Many Bengalis do have a problem pronouncing English vowels. Cheek very often becomes chik."Konkona has red chiks". Swimmingpool becomes sweemingpull and Sen becomes Shane. So they end up saying, "Are you going to the sweemimgpull Shane?".
There is a story of one Mr Bannerjee who visited the TISCO plant in Jamshedpur many years ago.He was taken around the plant by one Mr.Chatterjee who asked him whether he knew metaalurjee(metallurgy). He replied,"No,I am Banerjee". Then Bannerjee asked Chatterjee,"so,you makes still here?"."Yes,we make stiill here"."Do you make still in small pieces"."No,we make them still in long shits(sheets).
And that reminds me of a column written by an old acquaintance Jug Suraiya in the TOI. When JS went to meet a bureaucrat in Writer's Building,the babu guarding the door would not allow him inside.He said "he is not in his shit".When JS tried to again persuade him to allow him entry, the agitated babu said "I am telling you,he is not shitting on his shit".
The cool southern breeze becomes the south bridge and the new Howrah Bridge becomes Howrah Breeze. What flies in the sky is a baard and Rabindranath Tagore becomes a bird.
When Pranabda wanted to visit USA there was some trepidation and even a discussion whether an interpreter would be required to 'breeze' the gap between his Bonglish and the "yankee" English accent. Donald Rumsfield was amused and is reported to have said,"let's have the guy on board".From all accounts,the meeting was a roaring hit.Rumsfield hadn't laughed so much since the beginning of the Iraq war.When our Pranabda explained what he meant by piss(peace) keeping,Rumsfield exploded into uncontrollable laughter.
About 30 years ago when I was working in our Bangalore factory,we had a visitor.Gopal Moni Ghosh.Our Director-in-charge.He was very impressed with the precision tooling that we made and the quality of our electrical stampings."How much baar(burr) do you tolerate?".I was foxed.I said the variation between two bars is --."No no, how much baar?".Then I knew what he wanted.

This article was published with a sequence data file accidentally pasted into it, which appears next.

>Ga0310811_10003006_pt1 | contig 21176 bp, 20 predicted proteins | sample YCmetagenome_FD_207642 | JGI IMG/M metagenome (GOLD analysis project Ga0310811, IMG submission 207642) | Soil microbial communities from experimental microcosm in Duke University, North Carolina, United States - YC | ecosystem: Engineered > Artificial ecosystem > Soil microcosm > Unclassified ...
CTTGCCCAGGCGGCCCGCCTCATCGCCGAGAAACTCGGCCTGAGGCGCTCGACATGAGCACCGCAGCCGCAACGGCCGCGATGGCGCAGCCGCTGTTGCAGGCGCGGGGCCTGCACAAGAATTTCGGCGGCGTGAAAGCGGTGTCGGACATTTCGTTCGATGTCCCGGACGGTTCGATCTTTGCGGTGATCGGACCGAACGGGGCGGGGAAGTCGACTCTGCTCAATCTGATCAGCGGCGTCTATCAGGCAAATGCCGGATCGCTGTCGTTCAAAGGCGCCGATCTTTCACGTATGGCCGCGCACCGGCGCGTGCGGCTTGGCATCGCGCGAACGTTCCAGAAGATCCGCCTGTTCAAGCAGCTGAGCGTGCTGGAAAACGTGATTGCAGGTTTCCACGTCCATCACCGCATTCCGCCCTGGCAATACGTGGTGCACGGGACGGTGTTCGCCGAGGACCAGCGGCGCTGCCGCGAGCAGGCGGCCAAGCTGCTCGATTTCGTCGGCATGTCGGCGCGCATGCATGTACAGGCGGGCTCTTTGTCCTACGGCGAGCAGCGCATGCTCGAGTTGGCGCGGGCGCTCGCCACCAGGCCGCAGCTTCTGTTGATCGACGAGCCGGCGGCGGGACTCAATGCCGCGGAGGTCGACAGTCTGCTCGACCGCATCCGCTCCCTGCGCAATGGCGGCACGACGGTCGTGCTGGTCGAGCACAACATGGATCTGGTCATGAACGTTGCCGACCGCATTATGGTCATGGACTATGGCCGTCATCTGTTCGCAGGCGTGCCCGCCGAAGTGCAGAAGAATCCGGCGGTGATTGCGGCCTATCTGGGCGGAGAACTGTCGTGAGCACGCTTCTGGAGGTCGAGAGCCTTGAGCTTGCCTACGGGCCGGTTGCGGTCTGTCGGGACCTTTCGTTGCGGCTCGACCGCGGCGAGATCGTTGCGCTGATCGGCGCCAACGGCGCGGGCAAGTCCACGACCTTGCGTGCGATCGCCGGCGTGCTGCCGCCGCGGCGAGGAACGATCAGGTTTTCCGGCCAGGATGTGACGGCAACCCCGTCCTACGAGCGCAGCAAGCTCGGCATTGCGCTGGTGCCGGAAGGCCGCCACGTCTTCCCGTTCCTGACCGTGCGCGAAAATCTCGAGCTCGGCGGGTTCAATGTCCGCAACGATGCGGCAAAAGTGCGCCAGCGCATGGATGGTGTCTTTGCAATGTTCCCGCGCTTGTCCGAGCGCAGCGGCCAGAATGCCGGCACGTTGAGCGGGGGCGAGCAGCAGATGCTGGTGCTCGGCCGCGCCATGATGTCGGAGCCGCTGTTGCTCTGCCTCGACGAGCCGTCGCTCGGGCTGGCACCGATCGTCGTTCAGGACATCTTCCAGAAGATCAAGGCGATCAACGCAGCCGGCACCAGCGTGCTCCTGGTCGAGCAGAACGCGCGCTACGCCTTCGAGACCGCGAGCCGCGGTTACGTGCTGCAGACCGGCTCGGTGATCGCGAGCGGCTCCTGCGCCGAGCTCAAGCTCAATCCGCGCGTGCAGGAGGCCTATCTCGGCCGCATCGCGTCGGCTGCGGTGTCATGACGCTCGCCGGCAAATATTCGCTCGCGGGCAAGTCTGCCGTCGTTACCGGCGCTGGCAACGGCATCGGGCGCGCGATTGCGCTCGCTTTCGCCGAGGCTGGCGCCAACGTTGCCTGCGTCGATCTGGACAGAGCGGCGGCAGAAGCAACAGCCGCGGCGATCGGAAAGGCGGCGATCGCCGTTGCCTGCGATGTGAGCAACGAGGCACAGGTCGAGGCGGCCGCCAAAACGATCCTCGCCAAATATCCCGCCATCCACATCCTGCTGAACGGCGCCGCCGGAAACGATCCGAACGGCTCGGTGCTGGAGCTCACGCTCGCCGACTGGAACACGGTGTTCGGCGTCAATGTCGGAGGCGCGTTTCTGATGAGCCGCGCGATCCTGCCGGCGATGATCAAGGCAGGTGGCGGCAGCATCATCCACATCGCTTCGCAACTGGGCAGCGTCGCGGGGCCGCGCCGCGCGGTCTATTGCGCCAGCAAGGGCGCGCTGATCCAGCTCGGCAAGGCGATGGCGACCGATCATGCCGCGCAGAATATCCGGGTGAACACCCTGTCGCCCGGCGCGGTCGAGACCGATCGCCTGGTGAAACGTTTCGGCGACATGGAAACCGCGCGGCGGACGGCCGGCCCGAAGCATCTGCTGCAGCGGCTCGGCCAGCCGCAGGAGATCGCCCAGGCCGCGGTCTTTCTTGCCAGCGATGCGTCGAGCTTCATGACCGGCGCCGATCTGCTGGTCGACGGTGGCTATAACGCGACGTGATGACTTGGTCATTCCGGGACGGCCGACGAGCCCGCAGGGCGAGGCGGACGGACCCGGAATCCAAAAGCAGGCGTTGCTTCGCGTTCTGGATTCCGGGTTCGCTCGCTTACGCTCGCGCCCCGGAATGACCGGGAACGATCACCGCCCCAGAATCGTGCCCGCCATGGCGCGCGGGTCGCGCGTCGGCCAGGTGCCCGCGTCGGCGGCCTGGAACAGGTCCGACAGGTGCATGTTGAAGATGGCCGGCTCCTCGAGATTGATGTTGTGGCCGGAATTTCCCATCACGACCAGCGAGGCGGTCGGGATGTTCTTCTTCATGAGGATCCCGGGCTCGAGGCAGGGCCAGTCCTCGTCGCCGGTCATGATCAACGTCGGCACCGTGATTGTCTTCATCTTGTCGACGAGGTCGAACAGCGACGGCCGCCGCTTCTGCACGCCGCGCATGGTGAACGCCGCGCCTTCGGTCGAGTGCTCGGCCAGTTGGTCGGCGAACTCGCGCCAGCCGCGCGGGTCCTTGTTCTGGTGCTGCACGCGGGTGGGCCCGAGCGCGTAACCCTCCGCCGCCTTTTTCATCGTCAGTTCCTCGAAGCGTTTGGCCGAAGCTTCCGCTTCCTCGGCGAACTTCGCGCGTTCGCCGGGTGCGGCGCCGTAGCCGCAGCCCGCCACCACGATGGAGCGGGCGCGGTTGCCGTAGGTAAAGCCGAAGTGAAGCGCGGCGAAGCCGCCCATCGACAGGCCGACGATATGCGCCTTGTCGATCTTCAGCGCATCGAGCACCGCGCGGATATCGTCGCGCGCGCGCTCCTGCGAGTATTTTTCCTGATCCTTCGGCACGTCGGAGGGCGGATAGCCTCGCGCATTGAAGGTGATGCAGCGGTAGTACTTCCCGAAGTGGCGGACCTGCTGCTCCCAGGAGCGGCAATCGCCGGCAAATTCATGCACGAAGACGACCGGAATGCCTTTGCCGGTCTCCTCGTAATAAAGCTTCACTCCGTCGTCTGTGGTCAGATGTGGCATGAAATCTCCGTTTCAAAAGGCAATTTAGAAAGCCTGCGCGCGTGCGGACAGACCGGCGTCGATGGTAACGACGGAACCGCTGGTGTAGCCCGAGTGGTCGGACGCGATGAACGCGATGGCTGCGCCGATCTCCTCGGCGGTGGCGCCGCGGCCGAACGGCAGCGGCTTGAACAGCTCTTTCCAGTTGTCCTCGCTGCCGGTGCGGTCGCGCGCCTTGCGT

And in the old days when British directors were on our Board,our English Chairman never had a clue of what the shareholders had to say.When they gesticulated angrily,he would go red on the face and I would have to translate into his ears from Bonglish to English.And when his time came to answer the questions,he skipped most of them by saying that "your english is much better than mine.you have used words that normally i don't use.but i have understood what you meant". With that lighthearted banter, the ice was broken and the AGM ended "pissphully".
I must conclude with a small anecdote.One day about fifty years ago in our house in Calcutta,my father suddenly realised that my brother Venkatesh was missing.He asked his friend Samirbabu,whether he had seen him.Pat came the reply,"Bankatesh is Bhandering in the Beraandah".